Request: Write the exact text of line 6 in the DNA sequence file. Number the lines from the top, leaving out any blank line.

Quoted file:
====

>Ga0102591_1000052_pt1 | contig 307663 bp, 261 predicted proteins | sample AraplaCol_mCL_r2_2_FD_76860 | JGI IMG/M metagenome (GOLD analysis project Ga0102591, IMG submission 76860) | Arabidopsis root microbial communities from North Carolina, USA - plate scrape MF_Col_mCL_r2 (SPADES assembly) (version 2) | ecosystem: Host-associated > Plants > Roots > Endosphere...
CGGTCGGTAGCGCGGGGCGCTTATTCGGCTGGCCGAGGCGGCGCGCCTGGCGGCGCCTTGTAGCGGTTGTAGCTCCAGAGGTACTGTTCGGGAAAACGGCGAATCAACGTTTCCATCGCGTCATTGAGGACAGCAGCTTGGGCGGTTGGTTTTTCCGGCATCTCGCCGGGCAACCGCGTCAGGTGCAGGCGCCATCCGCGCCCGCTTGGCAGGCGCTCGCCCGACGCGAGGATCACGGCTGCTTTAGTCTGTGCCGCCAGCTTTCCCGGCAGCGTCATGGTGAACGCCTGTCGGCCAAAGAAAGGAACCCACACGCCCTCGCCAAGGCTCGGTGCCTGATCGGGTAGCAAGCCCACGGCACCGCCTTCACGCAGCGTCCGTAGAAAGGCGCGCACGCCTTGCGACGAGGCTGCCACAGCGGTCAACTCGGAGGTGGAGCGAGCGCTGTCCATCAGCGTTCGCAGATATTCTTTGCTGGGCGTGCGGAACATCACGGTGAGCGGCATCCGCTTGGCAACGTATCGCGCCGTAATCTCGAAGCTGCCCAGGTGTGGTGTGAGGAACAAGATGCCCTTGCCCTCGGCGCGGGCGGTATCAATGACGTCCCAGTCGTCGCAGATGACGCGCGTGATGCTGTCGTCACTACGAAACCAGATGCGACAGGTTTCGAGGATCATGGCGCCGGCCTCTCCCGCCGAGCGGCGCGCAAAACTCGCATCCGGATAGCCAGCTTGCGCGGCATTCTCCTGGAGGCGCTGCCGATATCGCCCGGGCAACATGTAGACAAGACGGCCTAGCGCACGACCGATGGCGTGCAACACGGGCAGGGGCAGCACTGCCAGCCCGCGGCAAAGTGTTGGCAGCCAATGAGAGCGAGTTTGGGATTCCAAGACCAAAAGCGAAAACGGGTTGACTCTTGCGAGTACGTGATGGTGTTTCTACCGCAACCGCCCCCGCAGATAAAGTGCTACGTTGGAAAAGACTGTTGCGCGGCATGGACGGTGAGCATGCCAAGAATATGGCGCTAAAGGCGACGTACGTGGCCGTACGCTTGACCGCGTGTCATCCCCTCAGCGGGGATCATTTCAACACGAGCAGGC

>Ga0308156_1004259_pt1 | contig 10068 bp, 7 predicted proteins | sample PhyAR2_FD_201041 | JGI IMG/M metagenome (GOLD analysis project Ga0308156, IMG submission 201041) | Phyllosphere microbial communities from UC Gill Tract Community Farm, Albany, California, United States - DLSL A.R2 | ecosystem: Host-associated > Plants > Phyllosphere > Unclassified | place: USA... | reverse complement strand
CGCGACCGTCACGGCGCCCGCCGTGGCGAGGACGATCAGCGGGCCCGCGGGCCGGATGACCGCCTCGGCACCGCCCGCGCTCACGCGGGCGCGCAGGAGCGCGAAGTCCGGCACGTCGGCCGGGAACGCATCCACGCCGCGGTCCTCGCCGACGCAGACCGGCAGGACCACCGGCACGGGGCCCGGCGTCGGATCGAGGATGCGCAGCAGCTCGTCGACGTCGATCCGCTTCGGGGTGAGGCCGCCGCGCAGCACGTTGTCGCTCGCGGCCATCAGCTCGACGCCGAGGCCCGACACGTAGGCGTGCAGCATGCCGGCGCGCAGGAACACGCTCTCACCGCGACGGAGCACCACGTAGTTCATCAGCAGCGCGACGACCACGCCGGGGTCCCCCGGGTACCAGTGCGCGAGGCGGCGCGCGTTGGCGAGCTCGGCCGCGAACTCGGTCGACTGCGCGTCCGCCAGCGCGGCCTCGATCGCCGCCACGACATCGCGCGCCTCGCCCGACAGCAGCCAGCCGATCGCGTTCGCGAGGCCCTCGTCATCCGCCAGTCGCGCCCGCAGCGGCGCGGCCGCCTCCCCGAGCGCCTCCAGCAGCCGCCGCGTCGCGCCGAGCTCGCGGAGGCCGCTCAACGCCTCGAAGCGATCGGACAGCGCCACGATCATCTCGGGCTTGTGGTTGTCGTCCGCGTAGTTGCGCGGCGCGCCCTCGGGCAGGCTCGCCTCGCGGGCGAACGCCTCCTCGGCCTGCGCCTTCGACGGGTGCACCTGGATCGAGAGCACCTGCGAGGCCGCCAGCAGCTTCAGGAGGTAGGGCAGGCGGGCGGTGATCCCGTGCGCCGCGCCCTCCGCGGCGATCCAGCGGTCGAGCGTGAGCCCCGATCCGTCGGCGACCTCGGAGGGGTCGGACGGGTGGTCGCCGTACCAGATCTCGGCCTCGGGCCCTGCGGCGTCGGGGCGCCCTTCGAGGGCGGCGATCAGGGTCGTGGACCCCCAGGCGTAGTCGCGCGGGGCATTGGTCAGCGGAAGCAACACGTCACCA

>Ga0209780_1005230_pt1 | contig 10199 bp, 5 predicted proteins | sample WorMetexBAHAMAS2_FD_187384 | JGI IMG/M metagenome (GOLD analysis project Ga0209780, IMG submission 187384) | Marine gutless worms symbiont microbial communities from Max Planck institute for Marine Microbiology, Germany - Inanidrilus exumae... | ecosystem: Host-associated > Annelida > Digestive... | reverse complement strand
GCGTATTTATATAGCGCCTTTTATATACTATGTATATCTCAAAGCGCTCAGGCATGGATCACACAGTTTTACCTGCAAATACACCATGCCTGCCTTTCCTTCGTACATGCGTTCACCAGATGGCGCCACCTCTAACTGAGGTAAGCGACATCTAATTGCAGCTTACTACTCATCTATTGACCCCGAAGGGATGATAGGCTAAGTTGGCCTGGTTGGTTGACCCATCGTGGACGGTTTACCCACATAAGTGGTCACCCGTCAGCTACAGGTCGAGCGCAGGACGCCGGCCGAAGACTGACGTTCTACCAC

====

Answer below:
GCGTATTTATATAGCGCCTTTTATATACTATGTATATCTCAAAGCGCTCAGGCATGGATCACACAGTTTTACCTGCAAATACACCATGCCTGCCTTTCCTTCGTACATGCGTTCACCAGATGGCGCCACCTCTAACTGAGGTAAGCGACATCTAATTGCAGCTTACTACTCATCTATTGACCCCGAAGGGATGATAGGCTAAGTTGGCCTGGTTGGTTGACCCATCGTGGACGGTTTACCCACATAAGTGGTCACCCGTCAGCTACAGGTCGAGCGCAGGACGCCGGCCGAAGACTGACGTTCTACCAC